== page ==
Acute loss of Vision due to Severe Bilateral Uveitis as the Presenting Symptom of Crohn's Disease

Marc Girardin; Kevin A Waschke; Ernest G Seidman


Nat Clin Pract Gastroenterol Hepatol. 2007;4(12):695-698. 

In This Article

Discussion of Diagnosis

Extraintestinal manifestations occur in about 25% of IBD patients,[1] but ocular symptoms are observed in only 5-10% of all IBD cases. The most frequent ocular symptoms are episcleritis (29%), scleritis (18%) and uveitis (17%; Figure 1).[2] Ocular manifestations are more frequently associated with Crohn's disease than ulcerative colitis: uveitis has been reported in 6.4% of cases of Crohn's disease, compared with 4.6% of patients with ulcerative colitis.[1] Extraintestinal manifestations of IBD are reported to be the first symptoms at presentation in only 10-20% of cases overall.[3] Several cases of ocular manifestations have been reported as a first symptom of Crohn's disease, but none includes uveitis. In the present case, the impairment of vision owing to bilateral anterior uveitis occurred before symptoms of the primary intestinal disease. Interestingly, uveitis has been reported to be the first symptom in 41% of cases of spondyloarthritis.[4] This finding is notable because 5-8% of patients with spondyloarthropathies also have IBD.[5]

(A) Representative case of diffuse episcleritis. Diffuse inflammation with dilatation of the vessels of the blood-rich episcelra, the layer directly beneath the conjunctiva. (B) Representative case of scleritis, a more severe disorder that might impair vision. The vascular irregularities and distortion are deeper and the sclera between vessels typically appears pink, rather than white. (C) Representative case of anterior uveitis, similar to that observed in the reported case. The superficial conjunctival injection extends to the limbus (ciliary flush), indicative of intraocular inflammation. Inflamm Bowel Dis 10: 135-139. Copyright © 2004 Mintz R et al. Reprinted with permission of John Wiley & Sons, Inc.

Uveitis is defined as inflammation of the vascular coat of the eye—anteriorly in the iris (iritis) and ciliary body (cyclitis), and posteriorly in the vitreous (vitritis), choroid and retina. Uveitis is acute, anterior, low grade and recurrent in 60% of cases, 30% of cases have panuveitis (inflammation of the anterior and posterior segments) and only 10% of cases have an isolated episode. Whether uveitis is related to active bowel disease is unclear. The condition has been described as occurring during active bowel disease, during quiescent periods and preceding the diagnosis of IBD.[6] In the largest study published to date, Veloso et al.[1] reported uveitis in 5.6% of 792 IBD patients followed up prospectively. In 78.5% of these cases, symptoms occurred simultaneously with active intestinal disease. Uveitis is independent of the site and extent of bowel involvement[7] and reported more commonly in women than men.[8] In IBD patients, ocular inflammation is predominantly anterior. This pattern is in contrast to that of other inflammatory disorders, such as Behçet's disease, in which the inflammation is predominantly posterior.[9]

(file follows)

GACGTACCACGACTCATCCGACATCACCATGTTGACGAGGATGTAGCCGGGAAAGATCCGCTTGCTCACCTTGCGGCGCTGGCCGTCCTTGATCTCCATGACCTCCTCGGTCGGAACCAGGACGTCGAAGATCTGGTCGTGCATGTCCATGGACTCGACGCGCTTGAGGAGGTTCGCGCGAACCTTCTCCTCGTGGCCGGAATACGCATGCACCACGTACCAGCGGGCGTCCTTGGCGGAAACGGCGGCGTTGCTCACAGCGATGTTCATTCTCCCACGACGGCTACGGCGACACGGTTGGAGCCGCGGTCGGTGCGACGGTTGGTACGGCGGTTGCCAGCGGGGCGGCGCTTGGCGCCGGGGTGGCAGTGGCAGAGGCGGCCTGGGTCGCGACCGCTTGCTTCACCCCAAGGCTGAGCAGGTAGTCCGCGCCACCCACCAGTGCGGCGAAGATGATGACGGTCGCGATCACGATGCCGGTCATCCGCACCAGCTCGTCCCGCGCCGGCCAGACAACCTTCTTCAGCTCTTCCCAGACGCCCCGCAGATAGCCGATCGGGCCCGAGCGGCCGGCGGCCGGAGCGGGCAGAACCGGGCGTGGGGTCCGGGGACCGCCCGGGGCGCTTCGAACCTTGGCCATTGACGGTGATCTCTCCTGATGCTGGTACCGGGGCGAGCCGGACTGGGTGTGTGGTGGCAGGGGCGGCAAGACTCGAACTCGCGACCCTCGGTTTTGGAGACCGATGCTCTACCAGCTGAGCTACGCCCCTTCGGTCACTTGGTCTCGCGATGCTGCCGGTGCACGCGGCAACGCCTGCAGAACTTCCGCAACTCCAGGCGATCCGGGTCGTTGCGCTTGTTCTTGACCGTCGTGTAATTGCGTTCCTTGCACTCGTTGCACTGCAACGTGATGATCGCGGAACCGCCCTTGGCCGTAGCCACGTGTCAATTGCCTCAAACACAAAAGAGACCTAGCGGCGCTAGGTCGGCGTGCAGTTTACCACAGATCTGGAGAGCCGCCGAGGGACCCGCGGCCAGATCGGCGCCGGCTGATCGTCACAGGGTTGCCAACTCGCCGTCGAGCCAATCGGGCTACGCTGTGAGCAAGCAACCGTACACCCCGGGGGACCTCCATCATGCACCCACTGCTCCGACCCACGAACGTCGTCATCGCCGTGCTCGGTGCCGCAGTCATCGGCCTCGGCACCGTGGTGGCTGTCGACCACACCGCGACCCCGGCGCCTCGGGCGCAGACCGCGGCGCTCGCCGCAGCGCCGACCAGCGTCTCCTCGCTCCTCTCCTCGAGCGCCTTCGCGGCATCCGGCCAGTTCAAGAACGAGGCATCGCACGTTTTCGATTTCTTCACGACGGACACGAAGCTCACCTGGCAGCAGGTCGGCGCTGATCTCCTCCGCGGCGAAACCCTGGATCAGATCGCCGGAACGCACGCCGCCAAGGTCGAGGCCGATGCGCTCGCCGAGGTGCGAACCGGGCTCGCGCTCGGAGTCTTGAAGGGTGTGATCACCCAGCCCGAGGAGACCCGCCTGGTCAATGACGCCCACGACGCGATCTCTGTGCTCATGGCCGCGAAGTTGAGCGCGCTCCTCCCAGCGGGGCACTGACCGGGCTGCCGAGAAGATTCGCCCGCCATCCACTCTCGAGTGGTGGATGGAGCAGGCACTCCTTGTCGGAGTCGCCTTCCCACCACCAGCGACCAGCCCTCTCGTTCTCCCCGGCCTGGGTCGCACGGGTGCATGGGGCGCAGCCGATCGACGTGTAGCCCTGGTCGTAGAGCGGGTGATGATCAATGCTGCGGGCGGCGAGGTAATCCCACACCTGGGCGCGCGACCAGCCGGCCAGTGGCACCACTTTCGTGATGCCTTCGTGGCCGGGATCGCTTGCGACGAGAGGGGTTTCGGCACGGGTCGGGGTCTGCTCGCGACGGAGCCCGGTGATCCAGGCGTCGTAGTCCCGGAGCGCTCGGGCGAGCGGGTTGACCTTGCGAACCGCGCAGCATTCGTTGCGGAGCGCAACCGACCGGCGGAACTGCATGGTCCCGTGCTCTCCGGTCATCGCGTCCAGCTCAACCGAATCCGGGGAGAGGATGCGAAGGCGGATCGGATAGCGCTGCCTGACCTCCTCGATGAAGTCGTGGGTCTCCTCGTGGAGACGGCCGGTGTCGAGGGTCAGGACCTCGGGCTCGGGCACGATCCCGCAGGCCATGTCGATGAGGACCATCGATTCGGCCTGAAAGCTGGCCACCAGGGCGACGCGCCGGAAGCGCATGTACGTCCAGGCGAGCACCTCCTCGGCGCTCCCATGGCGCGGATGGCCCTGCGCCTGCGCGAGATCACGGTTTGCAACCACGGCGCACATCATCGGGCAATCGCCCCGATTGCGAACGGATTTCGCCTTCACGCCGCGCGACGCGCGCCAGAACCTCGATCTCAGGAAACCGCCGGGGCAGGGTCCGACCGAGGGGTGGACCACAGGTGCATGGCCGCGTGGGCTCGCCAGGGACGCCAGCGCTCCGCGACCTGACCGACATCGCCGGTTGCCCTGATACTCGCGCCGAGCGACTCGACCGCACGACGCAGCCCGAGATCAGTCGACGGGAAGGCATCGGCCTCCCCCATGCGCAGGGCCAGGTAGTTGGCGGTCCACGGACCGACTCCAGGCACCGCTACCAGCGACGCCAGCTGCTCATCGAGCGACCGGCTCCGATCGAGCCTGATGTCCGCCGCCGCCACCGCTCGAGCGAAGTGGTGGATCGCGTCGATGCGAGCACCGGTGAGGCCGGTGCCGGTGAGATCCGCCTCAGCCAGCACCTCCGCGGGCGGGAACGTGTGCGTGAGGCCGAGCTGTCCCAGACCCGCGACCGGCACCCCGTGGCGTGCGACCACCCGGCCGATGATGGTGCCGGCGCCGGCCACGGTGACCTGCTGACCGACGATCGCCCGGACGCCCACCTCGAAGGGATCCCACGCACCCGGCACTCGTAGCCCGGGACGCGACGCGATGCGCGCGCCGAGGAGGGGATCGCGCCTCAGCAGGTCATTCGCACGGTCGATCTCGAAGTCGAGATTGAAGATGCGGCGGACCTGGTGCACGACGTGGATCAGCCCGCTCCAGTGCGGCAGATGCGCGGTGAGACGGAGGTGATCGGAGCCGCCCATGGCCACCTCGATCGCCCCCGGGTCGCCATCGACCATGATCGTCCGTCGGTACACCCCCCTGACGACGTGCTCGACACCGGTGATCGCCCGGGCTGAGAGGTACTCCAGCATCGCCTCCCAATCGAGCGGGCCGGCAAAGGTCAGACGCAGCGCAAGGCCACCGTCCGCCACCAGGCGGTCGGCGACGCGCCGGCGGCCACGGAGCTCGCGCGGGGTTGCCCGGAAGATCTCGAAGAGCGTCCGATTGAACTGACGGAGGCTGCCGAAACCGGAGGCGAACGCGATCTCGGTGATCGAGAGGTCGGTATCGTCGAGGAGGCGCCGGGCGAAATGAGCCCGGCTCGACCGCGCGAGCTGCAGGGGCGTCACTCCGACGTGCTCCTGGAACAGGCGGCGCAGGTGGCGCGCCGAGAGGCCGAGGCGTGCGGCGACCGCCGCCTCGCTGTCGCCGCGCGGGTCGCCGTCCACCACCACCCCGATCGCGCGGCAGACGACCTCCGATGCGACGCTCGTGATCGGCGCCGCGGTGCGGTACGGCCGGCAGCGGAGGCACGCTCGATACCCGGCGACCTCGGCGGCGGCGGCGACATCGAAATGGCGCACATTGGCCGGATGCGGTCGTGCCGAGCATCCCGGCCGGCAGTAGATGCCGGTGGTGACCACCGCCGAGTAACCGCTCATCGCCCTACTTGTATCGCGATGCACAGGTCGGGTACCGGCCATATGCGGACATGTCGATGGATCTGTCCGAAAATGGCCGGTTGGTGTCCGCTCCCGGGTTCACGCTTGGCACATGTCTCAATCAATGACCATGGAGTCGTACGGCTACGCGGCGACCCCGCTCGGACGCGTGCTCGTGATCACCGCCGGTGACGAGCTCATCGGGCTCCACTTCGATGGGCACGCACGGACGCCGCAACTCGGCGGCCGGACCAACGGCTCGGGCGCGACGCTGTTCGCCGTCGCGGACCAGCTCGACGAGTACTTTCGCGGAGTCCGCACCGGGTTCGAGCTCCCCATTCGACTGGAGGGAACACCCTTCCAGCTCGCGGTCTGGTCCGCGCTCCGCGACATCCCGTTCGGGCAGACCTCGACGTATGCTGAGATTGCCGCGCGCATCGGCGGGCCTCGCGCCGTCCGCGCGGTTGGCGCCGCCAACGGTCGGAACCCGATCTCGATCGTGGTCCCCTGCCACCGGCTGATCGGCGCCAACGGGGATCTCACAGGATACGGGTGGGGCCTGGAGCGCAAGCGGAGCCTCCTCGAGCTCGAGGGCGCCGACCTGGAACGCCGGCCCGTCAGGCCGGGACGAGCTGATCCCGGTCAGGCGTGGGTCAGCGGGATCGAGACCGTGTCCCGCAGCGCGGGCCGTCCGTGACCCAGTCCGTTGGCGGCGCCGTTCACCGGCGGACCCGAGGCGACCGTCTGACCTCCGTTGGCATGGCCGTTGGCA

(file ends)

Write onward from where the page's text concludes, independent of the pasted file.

Patients presenting with uveitis are more likely to manifest other extraintestinal symptoms, such as arthritis or pyoderma gangrenosum, although these manifestations were not observed in the present case. Uveitis and ankylosing spondyloarthritis have both been associated with the HLA-B27 genotype.[9] In both these conditions, the clinical course of the IBD might be independent of the extraintestinal disorder, similar to the present case, in which a relapse of the patient's Crohn's disease was unassociated with uveitis.[6,9] One hypothesis to explain these intestinal and extraintestinal associations is that of a common antigen in the colon, eye and joints that triggers an autoimmune reaction. The uvea is a highly vascularized tissue, rich in antigen-presenting cells.[10] The presence of polymorphisms of the tumor necrosis factor gene on chromosome 6 in proximity to the HLA genes has been linked to erythema nodosum.[11] Mutations in this region might, therefore, explain the simultaneous manifestations within and outside the intestine.


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